The story of Christ’s birth in Matthew contains 5 prophecies (between Matthew 1:18 and 2:23). It is easy to focus on the virgin conception as a stand-out miracle in the life of Christ (and it is), but it is also easy to overlook the miracle of multiple fulfilled prophecies surrounding the birth of Jesus.
Here are the fulfilled prophecies recorded by Matthew:
1. Isaiah 7:14
Matt. 1:22 All this took place to fulfill what the Lord had said through the prophet: 23 “The virgin will be with child and will give birth to a son, and they will call him Immanuel” — which means, “God with us.”
2. Micah 5:2
Matt. 2:3 When King Herod heard this he was disturbed, and all Jerusalem with him. 4 When he had called together all the people’s chief priests and teachers of the law, he asked them where the Christ was to be born. 5 “In Bethlehem in Judea,” they replied, “for this is what the prophet has written: 6 “‘But you, Bethlehem, in the land of Judah, are by no means least among the rulers of Judah; for out of you will come a ruler who will be the shepherd of my people Israel.’”
3. Hosea 11:1
Matt. 2:14 So he got up, took the child and his mother during the night and left for Egypt, 15 where he stayed until the death of Herod. And so was fulfilled what the Lord had said through the prophet: “Out of Egypt I called my son.”
4. Jeremiah 31:15
Matt. 2:16 When Herod realized that he had been outwitted by the Magi, he was furious, and he gave orders to kill all the boys in Bethlehem and its vicinity who were two years old and under, in accordance with the time he had learned from the Magi. 17 Then what was said through the prophet Jeremiah was fulfilled: 18 “A voice is heard in Ramah, weeping and great mourning, Rachel weeping for her children and refusing to be comforted, because they are no more.”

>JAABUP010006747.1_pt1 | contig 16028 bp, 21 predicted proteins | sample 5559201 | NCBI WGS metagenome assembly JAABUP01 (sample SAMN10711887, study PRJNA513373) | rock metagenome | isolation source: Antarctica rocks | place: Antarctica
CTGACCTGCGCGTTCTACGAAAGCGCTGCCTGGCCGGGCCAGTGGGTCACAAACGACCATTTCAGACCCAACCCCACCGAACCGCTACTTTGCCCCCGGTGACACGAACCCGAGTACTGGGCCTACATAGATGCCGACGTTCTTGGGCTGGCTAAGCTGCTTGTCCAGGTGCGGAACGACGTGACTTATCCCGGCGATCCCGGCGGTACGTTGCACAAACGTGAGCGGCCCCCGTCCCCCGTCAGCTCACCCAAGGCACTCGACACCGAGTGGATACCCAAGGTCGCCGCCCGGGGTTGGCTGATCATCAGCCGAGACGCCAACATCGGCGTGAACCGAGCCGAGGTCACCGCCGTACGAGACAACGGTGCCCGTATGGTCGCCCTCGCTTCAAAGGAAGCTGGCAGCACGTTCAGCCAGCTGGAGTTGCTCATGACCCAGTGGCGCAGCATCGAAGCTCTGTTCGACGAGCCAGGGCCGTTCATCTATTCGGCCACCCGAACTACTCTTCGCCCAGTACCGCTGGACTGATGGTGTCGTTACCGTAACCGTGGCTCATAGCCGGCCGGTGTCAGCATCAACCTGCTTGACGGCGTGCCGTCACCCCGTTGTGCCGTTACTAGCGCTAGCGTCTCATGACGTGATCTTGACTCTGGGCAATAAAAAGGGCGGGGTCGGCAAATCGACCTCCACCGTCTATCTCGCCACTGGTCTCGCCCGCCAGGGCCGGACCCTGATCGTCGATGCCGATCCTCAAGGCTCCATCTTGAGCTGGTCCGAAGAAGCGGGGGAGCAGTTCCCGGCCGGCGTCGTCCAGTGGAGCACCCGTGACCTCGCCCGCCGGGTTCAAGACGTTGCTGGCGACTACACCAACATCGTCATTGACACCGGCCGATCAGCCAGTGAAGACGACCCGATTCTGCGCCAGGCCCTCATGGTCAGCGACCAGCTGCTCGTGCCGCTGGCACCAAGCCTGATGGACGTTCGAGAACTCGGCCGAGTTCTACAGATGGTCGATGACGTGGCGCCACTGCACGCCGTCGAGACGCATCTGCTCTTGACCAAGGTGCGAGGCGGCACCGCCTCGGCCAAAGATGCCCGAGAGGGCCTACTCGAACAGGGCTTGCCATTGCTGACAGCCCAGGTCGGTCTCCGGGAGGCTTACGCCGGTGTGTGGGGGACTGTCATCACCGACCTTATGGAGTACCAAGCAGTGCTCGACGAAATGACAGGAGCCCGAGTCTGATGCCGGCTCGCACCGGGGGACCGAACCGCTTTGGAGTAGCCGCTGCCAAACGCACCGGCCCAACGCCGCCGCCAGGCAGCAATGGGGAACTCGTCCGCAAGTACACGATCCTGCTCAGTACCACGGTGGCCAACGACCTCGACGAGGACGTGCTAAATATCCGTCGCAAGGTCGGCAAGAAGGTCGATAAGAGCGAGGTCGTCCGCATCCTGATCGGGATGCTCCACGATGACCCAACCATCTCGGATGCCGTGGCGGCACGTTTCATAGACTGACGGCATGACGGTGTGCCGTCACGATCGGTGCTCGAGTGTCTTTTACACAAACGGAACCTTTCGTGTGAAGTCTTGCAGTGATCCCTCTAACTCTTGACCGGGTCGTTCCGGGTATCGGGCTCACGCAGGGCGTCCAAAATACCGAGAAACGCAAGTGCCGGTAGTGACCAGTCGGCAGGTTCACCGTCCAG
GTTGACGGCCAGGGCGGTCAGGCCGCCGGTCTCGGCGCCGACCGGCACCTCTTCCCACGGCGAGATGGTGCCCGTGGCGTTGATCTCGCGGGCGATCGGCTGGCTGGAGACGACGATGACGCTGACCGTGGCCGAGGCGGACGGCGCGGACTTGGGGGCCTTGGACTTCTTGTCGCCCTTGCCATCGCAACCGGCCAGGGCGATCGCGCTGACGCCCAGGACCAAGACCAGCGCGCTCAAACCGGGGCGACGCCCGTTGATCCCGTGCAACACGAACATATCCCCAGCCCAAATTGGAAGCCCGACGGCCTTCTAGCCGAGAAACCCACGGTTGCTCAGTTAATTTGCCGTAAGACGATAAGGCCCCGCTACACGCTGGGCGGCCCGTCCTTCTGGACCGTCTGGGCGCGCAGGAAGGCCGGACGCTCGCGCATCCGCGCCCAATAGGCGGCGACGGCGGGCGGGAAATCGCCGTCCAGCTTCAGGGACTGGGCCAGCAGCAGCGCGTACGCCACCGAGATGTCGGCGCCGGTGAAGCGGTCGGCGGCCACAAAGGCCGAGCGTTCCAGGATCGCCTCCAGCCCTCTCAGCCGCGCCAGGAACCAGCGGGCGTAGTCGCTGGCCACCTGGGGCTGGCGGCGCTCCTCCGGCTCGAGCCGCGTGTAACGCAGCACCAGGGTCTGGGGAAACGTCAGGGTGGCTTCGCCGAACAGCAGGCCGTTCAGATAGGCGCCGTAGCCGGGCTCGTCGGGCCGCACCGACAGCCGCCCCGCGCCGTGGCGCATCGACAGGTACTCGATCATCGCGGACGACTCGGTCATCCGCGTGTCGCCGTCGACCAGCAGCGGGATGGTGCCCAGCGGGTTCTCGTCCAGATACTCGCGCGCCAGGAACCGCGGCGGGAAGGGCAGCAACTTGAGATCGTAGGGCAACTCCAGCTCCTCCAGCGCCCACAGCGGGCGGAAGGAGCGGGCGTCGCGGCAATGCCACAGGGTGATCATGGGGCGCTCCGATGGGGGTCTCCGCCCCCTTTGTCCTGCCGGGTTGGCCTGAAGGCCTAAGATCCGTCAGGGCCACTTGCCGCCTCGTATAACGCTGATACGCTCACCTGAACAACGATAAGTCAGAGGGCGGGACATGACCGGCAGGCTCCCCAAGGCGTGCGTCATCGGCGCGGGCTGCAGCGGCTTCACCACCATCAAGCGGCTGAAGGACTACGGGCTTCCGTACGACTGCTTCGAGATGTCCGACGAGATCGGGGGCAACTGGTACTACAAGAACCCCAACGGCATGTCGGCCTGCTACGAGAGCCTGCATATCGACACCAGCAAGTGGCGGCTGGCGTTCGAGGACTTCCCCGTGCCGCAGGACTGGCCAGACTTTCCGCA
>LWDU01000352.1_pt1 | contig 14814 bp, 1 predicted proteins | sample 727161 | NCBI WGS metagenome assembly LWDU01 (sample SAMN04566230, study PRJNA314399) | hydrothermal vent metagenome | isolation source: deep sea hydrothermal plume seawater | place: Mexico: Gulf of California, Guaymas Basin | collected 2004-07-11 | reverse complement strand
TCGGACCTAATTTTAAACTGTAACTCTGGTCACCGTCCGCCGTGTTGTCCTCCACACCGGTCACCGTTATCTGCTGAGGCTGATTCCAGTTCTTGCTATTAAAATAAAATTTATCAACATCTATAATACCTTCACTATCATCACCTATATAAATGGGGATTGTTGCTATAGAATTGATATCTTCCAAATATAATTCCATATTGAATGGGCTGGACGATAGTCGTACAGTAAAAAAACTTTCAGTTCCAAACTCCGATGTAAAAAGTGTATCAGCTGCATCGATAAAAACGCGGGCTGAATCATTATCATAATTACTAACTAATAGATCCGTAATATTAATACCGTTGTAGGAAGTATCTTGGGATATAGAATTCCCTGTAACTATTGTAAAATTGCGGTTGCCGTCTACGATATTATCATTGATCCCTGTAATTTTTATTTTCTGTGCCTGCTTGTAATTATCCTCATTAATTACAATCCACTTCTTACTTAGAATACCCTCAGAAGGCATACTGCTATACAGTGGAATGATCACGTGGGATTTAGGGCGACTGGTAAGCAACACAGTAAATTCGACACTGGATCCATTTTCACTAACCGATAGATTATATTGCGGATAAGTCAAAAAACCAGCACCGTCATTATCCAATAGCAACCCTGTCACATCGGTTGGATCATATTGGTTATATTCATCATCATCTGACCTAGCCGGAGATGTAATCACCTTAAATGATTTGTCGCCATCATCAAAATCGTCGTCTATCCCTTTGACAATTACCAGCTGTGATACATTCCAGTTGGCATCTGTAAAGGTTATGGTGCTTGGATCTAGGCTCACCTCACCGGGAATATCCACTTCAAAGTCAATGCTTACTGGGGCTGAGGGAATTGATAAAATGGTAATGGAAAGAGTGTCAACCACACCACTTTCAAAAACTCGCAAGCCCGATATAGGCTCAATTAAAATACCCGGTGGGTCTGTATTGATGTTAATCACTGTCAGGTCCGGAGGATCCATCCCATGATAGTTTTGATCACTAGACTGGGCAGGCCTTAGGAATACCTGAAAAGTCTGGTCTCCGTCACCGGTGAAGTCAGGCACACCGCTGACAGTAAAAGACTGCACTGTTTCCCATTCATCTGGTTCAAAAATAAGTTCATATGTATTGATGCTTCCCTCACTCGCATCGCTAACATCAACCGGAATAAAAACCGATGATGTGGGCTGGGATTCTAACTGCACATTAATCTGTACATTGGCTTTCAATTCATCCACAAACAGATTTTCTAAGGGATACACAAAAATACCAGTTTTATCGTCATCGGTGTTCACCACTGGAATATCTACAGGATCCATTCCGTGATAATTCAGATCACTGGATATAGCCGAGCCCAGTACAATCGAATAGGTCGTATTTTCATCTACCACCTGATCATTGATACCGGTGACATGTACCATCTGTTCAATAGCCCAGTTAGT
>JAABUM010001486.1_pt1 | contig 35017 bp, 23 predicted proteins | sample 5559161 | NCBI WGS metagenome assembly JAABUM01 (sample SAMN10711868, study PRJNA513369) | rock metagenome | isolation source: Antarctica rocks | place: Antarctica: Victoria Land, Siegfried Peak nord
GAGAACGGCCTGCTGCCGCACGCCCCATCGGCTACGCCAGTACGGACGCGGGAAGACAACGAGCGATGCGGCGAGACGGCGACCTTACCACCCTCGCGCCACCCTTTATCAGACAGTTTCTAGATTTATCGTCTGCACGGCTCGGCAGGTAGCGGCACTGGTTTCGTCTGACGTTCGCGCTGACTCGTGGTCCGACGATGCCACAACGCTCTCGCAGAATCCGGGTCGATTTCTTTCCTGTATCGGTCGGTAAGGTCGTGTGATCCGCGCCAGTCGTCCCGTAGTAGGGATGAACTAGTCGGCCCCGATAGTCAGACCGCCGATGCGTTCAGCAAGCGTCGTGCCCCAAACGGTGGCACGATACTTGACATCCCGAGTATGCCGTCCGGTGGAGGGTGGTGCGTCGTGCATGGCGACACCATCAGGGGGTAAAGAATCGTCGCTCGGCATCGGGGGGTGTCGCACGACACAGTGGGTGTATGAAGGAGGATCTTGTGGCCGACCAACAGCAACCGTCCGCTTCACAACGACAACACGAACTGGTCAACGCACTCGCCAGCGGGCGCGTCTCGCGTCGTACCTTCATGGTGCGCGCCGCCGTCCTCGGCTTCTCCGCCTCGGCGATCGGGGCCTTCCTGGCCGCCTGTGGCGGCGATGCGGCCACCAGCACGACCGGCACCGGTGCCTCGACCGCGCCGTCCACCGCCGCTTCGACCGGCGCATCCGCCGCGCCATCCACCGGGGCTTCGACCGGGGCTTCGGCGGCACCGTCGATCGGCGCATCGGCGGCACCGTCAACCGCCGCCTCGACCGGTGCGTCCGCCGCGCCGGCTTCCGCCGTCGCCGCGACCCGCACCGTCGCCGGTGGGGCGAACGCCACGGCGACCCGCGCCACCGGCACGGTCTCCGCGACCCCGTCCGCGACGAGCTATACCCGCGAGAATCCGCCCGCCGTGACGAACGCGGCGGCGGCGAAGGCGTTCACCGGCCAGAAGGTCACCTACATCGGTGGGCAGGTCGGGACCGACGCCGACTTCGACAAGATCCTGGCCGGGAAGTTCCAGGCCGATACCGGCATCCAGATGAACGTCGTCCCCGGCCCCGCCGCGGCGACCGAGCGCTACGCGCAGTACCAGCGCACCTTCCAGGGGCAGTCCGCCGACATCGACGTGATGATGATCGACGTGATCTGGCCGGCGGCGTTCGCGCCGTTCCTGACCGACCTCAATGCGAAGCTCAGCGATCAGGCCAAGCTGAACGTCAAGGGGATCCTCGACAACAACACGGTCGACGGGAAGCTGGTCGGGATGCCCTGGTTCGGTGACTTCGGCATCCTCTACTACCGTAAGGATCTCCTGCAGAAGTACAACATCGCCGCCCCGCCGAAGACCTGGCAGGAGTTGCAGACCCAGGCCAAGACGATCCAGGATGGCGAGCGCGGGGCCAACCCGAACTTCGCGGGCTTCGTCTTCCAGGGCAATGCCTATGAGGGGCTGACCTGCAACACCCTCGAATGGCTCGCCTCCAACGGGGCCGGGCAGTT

5. No Specific Old Testament Verse
Matt. 2:23 and he went and lived in a town called Nazareth. So was fulfilled what was said through the prophets: “He will be called a Nazarene.”
This 5th prophecy is unique in that it cannot be directly traced to a saying in the Old Testament. Therefore, Matthew could be referring to a general theme that was collectively understood among multiple prophets. And the saying could specifically mean that the Messiah would come from a “backwoods” kind of town (such as Nazareth, see John 1:46). In his commentary on Matthew, Craig Blomberg shows that scholars as early as Jerome (4th Cent.) believed this take on the prophecy (Blomberg, NAC: Matthew, p. 70).
Image: painting by Grigory Gagarin (1810-1893)